Emissions of banned ozone-eating chemical somehow are rising

This undated photo provided by NOAA in May 2018 shows aurora australis near the South Pole Atmospheric Research Observatory in Antarctica. When a hole in the ozone formed over Antarctica, countries around the world in 1987 agreed to phase out several types of ozone-depleting chemicals called chlorofluorocarbons (CFCs). Production was banned, emissions fell and the hole shriveled. But according to a study released on Wednesday, May 16, 2018, scientists say since 2013, there’s more of a banned CFC going into the atmosphere. (Patrick Cullis/NOAA via AP)
This undated photo provided by NOAA in May 2018 shows Mauna Loa Observatory scientist Aidan Colton, a NOAA employee who fills flasks and maintains instruments at the MLO in Hawaii. According to a study released on Wednesday, May 16, 2018, scientists say since 2013, there’s more of a banned chlorofluorocarbon (CFC) going into the atmosphere, and measurements from a dozen monitors around the world, including the MLO, suggest the emissions are coming from somewhere around China, Mongolia and the Koreas. (James Elkins/NOAA via AP)

WASHINGTON — Something strange is happening with a now-banned chemical that eats away at Earth's protective ozone layer: Scientists say there's more of it — not less — going into the atmosphere and they don't know where it is coming from.

When a hole in the ozone formed over Antarctica, countries around the world in 1987 agreed to phase out several types of ozone-depleting chemicals called chlorofluorocarbons (CFCs). Production was banned, emissions fell and the hole slowly shrank.

But starting in 2013, emissions of the second most common kind started rising, according to a study in Wednesday's journal Nature . The chemical, called CFC11, was used for making foam, degreasing stains and for refrigeration.

"It's the most surprising and unexpected observation I've made in my 27 years" of measurements, said study lead author Stephen Montzka, a research chemist at the National Oceanic and Atmospheric Administration.

"Emissions today are about the same as it was nearly 20 years ago," he said.

Countries have reported close to zero production of the chemical since 2006 but the study found about 14,300 tons (13,000 metric tons) a year has been released since 2013. Some seeps out of foam and buildings and machines, but scientists say what they're seeing is much more than that.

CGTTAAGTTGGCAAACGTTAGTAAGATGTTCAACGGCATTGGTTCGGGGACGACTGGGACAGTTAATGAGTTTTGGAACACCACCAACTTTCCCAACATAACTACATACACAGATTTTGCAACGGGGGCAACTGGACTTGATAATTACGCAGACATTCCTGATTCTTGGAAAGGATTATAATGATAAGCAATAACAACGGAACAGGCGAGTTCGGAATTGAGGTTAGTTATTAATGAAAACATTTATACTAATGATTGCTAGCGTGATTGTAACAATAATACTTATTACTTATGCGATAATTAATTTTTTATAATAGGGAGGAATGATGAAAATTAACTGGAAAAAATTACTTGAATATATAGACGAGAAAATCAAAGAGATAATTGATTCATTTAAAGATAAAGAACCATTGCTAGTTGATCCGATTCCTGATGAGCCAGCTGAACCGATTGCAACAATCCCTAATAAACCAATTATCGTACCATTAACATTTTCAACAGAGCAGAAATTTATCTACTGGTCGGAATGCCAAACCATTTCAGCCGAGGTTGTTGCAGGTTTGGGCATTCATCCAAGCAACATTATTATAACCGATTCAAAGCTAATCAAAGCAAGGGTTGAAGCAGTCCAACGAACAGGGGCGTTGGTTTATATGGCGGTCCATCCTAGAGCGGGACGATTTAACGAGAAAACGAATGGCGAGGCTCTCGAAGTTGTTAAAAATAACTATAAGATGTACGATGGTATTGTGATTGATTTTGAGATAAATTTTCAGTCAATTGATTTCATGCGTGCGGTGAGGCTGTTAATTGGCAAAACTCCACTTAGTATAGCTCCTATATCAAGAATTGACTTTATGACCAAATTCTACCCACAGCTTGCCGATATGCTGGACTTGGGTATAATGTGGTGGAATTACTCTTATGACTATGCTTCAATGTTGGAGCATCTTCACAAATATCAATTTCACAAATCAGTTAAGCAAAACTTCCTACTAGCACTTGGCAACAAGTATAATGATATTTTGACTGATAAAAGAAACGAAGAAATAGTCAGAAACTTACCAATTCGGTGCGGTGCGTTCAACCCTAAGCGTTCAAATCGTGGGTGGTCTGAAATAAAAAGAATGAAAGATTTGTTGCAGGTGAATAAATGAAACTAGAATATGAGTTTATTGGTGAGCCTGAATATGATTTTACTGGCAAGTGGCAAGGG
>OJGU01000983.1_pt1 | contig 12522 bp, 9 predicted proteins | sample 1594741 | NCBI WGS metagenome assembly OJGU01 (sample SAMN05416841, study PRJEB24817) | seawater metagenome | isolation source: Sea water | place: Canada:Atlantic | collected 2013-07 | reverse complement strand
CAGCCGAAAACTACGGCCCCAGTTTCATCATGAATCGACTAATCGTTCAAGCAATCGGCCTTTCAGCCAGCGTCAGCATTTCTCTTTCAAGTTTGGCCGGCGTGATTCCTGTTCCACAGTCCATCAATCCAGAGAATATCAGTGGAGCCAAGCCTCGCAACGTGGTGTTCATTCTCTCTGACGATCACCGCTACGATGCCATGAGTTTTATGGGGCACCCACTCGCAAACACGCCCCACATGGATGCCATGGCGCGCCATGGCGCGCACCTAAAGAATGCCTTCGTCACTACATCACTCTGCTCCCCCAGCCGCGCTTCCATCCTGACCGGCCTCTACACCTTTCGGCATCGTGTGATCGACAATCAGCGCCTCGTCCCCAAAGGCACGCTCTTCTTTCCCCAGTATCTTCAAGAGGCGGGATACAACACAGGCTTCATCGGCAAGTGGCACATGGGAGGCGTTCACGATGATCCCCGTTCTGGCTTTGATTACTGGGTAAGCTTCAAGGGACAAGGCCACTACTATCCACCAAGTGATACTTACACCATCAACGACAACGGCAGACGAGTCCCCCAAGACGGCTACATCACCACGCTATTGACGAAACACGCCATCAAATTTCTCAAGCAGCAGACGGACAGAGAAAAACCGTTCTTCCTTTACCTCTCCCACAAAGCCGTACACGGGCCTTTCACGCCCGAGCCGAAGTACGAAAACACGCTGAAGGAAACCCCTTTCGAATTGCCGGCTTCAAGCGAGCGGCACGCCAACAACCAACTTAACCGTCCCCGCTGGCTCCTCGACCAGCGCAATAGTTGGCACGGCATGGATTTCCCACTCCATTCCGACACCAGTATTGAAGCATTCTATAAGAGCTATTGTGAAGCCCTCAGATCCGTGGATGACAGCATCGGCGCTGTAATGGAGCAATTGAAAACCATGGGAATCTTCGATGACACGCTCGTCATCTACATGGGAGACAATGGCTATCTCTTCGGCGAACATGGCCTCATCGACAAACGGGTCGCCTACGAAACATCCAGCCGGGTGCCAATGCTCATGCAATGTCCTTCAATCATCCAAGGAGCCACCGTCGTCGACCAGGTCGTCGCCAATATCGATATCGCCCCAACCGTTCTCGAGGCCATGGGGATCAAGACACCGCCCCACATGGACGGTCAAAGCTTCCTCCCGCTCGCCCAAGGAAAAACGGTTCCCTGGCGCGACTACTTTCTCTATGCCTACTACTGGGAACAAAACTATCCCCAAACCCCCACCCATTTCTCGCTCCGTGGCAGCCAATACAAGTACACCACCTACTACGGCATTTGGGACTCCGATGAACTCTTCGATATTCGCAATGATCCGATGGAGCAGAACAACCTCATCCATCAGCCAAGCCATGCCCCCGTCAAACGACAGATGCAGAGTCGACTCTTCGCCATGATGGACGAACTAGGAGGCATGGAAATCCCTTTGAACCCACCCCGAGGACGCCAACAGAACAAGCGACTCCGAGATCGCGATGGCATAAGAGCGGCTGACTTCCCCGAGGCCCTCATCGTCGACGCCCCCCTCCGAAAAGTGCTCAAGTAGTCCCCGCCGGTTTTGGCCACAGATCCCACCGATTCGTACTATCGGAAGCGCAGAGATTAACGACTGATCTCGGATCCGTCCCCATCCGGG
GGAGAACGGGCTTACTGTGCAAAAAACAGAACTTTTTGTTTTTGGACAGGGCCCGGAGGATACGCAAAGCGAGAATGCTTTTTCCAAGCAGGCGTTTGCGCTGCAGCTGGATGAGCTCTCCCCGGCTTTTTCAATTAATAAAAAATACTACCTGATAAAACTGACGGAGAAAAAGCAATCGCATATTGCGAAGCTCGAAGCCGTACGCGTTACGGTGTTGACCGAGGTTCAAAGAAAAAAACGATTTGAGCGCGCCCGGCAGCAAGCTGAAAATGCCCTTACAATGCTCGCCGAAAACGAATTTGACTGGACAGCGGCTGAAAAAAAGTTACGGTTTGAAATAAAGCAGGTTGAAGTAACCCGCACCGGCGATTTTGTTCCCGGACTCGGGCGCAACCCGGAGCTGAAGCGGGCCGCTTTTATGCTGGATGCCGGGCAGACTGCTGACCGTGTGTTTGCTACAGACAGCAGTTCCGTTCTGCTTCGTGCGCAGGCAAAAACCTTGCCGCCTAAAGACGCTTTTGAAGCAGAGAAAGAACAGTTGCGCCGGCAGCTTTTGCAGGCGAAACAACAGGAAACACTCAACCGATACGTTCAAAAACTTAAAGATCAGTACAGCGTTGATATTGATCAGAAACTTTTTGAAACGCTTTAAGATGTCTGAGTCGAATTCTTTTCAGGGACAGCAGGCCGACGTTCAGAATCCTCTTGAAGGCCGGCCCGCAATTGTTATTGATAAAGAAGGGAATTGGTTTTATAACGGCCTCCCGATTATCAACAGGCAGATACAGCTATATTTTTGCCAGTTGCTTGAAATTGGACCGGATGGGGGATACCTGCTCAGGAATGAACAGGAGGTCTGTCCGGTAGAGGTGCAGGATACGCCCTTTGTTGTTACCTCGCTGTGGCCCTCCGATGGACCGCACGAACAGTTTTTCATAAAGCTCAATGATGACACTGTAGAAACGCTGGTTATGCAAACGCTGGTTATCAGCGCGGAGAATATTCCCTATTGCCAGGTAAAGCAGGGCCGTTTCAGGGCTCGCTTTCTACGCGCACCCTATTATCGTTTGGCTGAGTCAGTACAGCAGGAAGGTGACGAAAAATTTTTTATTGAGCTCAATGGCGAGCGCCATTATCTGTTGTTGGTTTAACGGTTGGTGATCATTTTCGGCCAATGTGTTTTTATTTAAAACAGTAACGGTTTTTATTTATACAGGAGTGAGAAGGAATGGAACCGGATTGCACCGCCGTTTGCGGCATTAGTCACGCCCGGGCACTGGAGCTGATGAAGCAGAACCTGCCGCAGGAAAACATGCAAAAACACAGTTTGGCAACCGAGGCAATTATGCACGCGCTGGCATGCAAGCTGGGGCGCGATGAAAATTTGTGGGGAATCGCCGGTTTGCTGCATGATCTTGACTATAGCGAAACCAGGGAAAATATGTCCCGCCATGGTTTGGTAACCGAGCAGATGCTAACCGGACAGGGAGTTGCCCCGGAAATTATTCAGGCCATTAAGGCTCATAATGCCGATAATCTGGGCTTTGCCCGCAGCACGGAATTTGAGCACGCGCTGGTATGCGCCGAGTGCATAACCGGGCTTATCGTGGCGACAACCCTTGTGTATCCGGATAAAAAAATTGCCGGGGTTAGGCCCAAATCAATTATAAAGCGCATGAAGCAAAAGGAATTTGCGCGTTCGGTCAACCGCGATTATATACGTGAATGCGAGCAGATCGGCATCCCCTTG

Measurements from a dozen monitors around the world suggest the emissions are coming from somewhere around China, Mongolia and the Koreas, according to the study. The chemical can be a byproduct in other chemical manufacturing, but it is supposed to be captured and recycled.

Either someone's making the banned compound or it's sloppy byproducts that haven't been reported as required, Montzka said.

An outside expert, Ross Salawitch, an atmospheric scientist at the University of Maryland, is less diplomatic. He calls it "rogue production," adding that if it continues "the recovery of the ozone layer would be threatened."

High in the atmosphere, ozone shields Earth from ultraviolet rays that cause skin cancer, crop damage and other problems.

Nature removes 2 percent of the CFC11 out of the air each year, so concentrations of the chemical in the atmosphere are still falling, but at a slower rate because of the new emissions, Montzka said. The chemical stays in the air for about 50 years.

___

Follow Seth Borenstein on Twitter at @borenbears . His work can be found here .

___

The Associated Press Health & Science Department receives support from the Howard Hughes Medical Institute's Department of Science Education. The AP is solely responsible for all content.

Must Read

Energy pick vows to boost agency he had pledged to eliminate

Jan 19, 2017

Former Texas Gov. Rick Perry, tapped by President-elect Donald Trump to head the Energy Department, vowed to be an advocate for an agency he once pledged to eliminate and promised to rely on federal scientists, including those who work on climate change

National Park Service staff step up campaign against Trump

Jan 25, 2017

The National Park Service employees' Twitter campaign against President Donald Trump has spread to other parks

Genes may help grocery tomatoes catch up to heirloom taste

Jan 26, 2017

Scientists have figured out how to add much needed taste to the bland, mass-produced grocery tomato

Kick Connect publishes a comprehensive overview of the latest news and theories on science & technology. We also report accurate news with a unique perspective on the world around us.

Contact us: sales@kickconnect.com